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Friday, July 25, 2014
Book-A-Day #25: THE DINOSAUR FEATHER, a guilty pleasure read
THE DINOSAUR FEATHER
translated by CHARLOTTE BARSLUND
$24.95 hardcover, available now
Rating: 3.75* of five
The Publisher Says: How could one man inspire such hatred?
Professor Lars Helland is found at his desk with his tongue lying in his lap. A violent fit has caused him to bite through it in his death throes. A sad but simple end. Until the autopsy results come through.
The true cause of his death - the slow, systematic and terrible destruction of a man - leaves the police at a loss. And when a second member of Helland's department disappears, their attention turns to a postgraduate student named Anna. She's a single mother, angry with the world, desperate to finish her degree. Would she really jeopardise everything by killing her supervisor?
As the police investigate the most brutal and calculated case they've ever known, Anna must fight her own demons, prove her innocence and avoid becoming the killer's next victim.
The Dinosaur Feather is the most fascinating, complex and unusual Scandinavian crime novel since Smilla's Sense of Snow.
My Review: The Doubleday UK meme, a book a day for July 2014, is the goad I'm using to get through my snit-based unwritten reviews. Today's prompt is the twenty-fifth, a book that's a guilty pleasure.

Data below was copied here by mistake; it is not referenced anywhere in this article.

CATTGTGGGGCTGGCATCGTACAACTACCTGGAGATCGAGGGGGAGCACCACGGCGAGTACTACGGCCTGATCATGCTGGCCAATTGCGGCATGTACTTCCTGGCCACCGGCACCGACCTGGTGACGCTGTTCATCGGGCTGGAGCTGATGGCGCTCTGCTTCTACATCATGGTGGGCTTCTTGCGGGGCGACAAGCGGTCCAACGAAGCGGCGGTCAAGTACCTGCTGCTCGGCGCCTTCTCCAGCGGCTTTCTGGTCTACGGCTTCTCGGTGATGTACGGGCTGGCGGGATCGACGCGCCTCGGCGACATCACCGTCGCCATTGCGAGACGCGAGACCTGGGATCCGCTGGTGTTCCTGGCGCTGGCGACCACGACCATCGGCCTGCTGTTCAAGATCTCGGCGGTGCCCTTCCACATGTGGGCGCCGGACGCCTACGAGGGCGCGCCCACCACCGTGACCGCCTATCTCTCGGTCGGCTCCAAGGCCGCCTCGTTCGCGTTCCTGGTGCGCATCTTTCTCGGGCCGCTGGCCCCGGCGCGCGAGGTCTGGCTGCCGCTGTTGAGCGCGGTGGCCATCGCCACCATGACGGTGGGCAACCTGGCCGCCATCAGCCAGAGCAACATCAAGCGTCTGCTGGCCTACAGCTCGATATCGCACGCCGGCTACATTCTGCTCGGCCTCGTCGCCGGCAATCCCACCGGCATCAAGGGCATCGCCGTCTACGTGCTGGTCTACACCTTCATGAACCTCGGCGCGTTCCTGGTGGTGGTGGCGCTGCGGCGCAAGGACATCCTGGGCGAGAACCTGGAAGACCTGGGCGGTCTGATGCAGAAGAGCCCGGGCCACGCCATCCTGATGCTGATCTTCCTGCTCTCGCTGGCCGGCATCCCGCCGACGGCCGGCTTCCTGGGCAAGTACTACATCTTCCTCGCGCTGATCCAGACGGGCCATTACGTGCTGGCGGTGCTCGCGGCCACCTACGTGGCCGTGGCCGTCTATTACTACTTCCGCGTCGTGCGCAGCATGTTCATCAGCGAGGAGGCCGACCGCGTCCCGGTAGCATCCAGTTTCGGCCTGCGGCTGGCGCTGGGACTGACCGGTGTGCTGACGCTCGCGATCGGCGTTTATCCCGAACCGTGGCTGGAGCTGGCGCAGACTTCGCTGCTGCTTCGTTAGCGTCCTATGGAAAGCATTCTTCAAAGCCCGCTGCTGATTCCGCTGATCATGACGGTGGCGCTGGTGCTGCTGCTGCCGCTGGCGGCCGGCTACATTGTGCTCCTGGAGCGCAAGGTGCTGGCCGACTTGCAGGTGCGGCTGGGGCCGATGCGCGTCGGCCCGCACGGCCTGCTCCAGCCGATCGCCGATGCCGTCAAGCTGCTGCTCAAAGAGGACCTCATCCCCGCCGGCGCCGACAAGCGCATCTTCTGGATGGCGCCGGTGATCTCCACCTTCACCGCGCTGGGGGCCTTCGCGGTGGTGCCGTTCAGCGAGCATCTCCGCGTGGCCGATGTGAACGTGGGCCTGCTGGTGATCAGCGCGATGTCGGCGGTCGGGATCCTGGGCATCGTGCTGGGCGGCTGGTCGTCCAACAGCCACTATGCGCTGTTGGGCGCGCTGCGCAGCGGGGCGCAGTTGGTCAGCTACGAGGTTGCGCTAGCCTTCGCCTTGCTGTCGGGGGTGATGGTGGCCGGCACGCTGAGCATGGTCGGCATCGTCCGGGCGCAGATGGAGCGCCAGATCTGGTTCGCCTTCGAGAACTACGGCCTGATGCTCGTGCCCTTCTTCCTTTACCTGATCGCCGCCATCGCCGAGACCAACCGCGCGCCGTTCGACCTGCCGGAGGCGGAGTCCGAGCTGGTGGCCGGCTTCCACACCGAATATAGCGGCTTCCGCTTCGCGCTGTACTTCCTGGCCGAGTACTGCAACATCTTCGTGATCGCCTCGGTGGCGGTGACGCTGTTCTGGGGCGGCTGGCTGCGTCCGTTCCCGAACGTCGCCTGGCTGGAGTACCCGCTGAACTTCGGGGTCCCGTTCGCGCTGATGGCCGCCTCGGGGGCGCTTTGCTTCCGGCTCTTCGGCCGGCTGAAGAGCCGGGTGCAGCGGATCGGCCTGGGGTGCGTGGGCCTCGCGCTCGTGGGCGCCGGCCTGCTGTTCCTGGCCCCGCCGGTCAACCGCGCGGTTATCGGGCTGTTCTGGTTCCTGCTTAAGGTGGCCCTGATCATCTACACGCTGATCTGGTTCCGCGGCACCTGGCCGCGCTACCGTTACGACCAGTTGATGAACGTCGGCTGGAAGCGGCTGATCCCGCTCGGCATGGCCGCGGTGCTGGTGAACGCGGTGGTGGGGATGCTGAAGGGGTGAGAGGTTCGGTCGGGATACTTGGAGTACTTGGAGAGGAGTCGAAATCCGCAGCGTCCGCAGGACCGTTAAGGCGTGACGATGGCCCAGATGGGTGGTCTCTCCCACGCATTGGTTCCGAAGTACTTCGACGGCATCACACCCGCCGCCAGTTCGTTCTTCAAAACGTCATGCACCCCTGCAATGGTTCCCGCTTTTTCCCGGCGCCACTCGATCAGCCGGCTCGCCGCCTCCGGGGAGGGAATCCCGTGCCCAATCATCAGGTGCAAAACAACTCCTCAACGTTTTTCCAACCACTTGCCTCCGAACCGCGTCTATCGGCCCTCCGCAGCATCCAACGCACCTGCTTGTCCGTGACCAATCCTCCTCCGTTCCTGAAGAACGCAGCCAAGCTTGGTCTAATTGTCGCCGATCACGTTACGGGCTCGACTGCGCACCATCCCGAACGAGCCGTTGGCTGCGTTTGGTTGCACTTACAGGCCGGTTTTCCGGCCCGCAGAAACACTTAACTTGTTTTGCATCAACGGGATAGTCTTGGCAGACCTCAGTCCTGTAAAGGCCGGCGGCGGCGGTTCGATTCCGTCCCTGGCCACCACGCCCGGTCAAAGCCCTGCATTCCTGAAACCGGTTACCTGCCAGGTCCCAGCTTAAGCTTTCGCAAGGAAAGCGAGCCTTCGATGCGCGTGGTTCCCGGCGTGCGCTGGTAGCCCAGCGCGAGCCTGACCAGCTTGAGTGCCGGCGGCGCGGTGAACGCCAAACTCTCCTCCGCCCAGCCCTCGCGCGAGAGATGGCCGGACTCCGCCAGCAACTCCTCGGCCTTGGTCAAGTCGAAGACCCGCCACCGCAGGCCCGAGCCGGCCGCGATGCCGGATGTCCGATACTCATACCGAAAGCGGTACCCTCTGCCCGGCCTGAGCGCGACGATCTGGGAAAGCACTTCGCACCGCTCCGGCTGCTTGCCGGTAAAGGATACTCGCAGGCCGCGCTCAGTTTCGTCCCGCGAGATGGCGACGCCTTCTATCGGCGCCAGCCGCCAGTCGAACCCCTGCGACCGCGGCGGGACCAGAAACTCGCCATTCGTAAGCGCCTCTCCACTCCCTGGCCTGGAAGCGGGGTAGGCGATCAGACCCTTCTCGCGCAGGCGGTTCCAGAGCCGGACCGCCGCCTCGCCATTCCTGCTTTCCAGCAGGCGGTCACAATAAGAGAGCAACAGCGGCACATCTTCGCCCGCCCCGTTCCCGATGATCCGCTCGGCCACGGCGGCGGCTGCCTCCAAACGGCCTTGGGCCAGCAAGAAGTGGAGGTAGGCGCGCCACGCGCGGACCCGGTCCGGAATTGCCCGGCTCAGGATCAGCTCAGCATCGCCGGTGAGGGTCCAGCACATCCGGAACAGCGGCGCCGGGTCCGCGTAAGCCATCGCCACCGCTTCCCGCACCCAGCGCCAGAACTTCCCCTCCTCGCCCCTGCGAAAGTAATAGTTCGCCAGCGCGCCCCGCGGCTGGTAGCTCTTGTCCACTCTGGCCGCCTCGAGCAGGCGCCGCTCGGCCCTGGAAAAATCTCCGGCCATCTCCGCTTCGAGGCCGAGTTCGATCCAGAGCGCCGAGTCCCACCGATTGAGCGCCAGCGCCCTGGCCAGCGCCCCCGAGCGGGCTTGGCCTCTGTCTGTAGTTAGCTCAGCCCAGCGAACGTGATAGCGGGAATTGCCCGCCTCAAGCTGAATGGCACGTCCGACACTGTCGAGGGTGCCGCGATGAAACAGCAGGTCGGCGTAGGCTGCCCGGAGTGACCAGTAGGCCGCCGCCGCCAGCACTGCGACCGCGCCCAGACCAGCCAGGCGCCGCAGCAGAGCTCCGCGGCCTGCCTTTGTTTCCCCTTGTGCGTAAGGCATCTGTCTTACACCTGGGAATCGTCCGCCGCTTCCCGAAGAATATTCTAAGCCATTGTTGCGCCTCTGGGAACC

Scandicrime has, apart from Jussi Adler-Olson, eluded me. I'm not hooked, I'm not repelled, I'm simply bemused by the warbles and hoots of addicted rapture. I gave up on Arnaldur's books because grim, I disliked that rape victim trilogy deeply, I can't read books starring a person named Harry Hole. I simply can't. So me and the Scandis, we're not besties.
I do, however, really really like this book. It's got a background--and ONLY a background, no sciencey stuff need slow you down--of one of the most fascinating paleontological issues around, that is the dinosaurian origins of birds. It features a detective with angst. (Hoo BOY does he have angst.) The suspect is a single mom in search of a degree to build a good life for herself and her baby. And as a bonus the victim badly needed killing, and was dispatched in a way that still fills all the nooks and crannies of my soul with schadenfreude.
So why call this almost-four-star read a guilty pleasure? Because it's relentlessly downbeat. Yes, the crime is solved, but honestly I wish it hadn't been. The dick who died? Yeah, well, pity about that, please pass the jelly. The secrets that erupt into unforgettable daylight? Better for everyone if they'd just stayed secret and life had percolated along with shiny surfaces and unpocked skin.
And I thoroughly, completely reveled in the nastiness. Shame on me! #sorrynotsorry
This work is licensed under a Creative Commons Attribution-NonCommercial-ShareAlike 3.0 Unported License.